“I don’t know, that name just echoes in my mind some days as if I heard it before but I don’t know anyone by the name of Paige. I wouldn’t worry about it, I can barely think straight but what I do know is that I’m not dying without marrying you first and getting engaged for real; I won’t die without spending the rest of my life with you first,” she explains.
“You don’t know how happy I am to hear that but just know that I see you as my fiance as we used that excuse enough times,” I say honestly.
“I thought that was only me,” she responds with that sweet, close to perfect smile of hers.
“You were wrong there,” I say as I give her a small peck on the forehead as I don’t want to get carried away and deprive her from more oxygen by kissing her on the lips.
“I have another patient to deal with, but I left an old brochure on the side table which should answer the questions not involving information your parents will only know. That brochure is illegal to give out unless you asked for it to consider your options with a baby because some doctors are willing to be bribed to make this exchange happen, so if someone sees the brochure just pretend she’s pregnant. Her oxygen levels seem to be alright, she should be fine if they stay like that, let me know if anything changes and I’ll be back to give her some antibiotics to prevent pneumonia,” the nurse explains before exiting the room and closing the door behind her as she knows we have an interesting conversation ahead of us.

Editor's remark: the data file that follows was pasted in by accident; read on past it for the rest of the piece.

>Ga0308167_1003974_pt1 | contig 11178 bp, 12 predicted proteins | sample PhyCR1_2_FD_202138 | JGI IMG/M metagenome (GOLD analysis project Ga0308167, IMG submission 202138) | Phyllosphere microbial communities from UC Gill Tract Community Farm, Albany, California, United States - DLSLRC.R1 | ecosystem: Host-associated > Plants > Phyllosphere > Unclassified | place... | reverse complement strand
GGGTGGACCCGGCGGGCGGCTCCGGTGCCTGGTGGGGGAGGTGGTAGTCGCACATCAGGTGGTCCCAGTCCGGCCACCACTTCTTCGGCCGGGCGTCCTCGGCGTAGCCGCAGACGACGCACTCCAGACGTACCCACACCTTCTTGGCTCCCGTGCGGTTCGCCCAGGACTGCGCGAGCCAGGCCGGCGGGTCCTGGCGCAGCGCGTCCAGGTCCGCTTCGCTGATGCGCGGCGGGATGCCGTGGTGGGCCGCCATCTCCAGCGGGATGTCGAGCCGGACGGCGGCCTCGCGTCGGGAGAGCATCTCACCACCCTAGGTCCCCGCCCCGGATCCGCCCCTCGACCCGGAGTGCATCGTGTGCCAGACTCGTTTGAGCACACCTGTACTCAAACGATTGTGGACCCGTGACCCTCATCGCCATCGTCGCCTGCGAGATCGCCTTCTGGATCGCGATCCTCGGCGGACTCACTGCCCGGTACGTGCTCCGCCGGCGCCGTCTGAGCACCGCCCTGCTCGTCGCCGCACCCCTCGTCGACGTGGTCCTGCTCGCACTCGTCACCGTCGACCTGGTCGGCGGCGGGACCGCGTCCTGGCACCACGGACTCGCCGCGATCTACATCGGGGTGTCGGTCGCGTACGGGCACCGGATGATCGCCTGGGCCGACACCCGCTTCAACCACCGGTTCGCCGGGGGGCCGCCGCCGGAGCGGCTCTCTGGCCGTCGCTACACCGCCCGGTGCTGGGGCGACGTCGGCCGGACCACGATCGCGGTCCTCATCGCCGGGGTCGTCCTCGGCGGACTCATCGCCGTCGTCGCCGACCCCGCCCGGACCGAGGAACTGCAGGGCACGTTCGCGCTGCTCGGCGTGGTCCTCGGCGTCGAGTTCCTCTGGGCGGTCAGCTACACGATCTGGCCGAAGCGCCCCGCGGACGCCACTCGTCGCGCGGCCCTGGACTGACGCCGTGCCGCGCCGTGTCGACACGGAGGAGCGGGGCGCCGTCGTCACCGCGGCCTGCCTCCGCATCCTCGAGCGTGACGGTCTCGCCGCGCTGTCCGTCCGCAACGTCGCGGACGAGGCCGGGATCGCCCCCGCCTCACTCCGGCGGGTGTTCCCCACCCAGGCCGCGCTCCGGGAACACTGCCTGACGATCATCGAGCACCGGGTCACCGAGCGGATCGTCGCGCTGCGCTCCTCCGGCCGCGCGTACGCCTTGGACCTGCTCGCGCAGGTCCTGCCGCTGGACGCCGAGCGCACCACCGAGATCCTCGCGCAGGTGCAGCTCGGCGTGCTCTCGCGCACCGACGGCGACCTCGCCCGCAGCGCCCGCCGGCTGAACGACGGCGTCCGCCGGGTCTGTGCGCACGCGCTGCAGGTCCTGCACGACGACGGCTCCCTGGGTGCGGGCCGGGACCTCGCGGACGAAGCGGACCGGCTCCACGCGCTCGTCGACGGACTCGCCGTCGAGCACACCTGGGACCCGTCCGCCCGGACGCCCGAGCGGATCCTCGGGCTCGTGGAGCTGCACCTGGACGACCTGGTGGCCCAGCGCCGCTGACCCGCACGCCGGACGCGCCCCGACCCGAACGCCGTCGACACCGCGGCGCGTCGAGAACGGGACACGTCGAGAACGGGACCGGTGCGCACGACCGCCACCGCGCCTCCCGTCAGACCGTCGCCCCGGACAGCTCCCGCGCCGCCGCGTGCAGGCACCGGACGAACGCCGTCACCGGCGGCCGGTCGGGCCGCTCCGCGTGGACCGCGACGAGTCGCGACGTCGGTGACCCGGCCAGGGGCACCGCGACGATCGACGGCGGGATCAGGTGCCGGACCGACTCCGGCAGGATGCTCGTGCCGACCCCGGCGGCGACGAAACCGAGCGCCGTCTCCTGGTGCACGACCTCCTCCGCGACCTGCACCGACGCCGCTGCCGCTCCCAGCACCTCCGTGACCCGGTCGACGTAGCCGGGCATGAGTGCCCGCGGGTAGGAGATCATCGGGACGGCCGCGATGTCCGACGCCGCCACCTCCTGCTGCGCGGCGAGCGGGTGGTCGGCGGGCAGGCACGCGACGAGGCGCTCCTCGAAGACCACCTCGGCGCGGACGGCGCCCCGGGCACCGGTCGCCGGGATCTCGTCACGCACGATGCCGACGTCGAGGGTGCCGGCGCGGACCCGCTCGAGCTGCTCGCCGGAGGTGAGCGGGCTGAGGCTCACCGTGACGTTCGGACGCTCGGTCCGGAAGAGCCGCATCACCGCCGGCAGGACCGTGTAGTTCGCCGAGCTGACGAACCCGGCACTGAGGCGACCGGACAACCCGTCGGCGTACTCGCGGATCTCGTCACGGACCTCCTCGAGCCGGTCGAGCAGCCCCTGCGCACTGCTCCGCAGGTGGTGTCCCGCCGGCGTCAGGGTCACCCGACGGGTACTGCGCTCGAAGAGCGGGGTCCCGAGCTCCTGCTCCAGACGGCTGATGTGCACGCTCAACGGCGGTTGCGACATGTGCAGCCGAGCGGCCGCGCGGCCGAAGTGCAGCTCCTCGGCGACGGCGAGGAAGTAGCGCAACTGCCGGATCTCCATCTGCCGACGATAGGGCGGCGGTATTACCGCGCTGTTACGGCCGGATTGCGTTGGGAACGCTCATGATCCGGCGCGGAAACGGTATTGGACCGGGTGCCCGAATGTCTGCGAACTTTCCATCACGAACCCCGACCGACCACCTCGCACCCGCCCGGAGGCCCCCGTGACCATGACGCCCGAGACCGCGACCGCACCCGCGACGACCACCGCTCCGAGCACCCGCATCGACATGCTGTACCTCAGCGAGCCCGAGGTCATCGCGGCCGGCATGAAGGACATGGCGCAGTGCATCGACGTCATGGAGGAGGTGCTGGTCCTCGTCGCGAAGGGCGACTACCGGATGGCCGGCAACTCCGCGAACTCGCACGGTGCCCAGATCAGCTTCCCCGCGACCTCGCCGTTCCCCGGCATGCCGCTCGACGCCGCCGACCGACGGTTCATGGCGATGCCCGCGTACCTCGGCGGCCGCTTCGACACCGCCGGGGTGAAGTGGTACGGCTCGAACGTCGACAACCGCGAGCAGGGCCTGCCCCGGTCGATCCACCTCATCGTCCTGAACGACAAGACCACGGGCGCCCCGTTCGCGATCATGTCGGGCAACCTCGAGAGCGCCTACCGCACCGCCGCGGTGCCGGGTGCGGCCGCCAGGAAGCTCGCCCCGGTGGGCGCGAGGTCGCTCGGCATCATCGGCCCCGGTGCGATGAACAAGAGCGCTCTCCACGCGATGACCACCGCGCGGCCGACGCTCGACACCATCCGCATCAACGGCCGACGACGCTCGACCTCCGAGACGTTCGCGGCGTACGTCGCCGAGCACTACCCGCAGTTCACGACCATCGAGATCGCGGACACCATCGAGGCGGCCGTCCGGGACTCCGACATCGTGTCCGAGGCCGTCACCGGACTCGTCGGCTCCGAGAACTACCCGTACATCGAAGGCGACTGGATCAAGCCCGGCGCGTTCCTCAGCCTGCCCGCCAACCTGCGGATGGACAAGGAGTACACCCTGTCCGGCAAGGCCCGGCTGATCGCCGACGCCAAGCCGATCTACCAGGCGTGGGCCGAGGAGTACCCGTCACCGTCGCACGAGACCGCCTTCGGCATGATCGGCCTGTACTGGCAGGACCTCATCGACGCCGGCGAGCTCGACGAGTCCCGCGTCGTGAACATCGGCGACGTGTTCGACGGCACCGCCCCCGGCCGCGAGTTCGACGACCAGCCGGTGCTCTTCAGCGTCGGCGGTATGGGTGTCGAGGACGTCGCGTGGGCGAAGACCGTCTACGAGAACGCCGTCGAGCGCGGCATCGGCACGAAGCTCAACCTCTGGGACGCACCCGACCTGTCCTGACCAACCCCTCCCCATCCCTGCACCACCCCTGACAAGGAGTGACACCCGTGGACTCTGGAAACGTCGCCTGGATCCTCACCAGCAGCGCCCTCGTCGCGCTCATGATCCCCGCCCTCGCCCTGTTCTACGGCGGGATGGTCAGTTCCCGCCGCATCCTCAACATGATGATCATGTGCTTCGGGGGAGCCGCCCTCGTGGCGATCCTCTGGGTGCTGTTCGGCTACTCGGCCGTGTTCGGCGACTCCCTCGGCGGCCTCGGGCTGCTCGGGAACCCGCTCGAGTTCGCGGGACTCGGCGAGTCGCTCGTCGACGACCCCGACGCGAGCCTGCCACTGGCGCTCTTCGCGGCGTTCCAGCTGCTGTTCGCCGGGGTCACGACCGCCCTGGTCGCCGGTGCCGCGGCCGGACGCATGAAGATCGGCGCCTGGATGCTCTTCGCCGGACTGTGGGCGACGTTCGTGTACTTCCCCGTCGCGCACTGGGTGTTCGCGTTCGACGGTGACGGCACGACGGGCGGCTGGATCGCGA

“What’s with the pamphlet? What’s the nurse talking about? Why would I have to pretend to be pregnant?” she asks curiously. “What does it have to do with our parents?”
“Let’s just say it answers how us being born at the same hospital on the same day during the same year isn’t justa coincidence and it also explains how me having the same blood type as your mom isn’t a coincidence either along with meeting the woman who I said looked like you, Paige,” I explain honestly.
“I don’t want to hear anymore! The doctor said that the more stressed I am, the more oxygen I can lose and I need to live not to just see the whole world but to see it with you, Jonah. Fix whatever chaos is going on and I promise to be here when you come back, alright!” she exclaims.
“Okay, but I’m taking a picture of this brochure and leaving the real thing here in case I don’t come back because your mom knows we’re no longer in Canada and she’ll find us soon,” I say.
“I’m not looking at that old folded piece of paper until I can breathe on my own! I don’t care if my mom finds me here or what trouble she’s trying to cause, I’ll deal with that if I have to. But you have to make me a promise,” she says firmly.
“Sure, anything,” I say.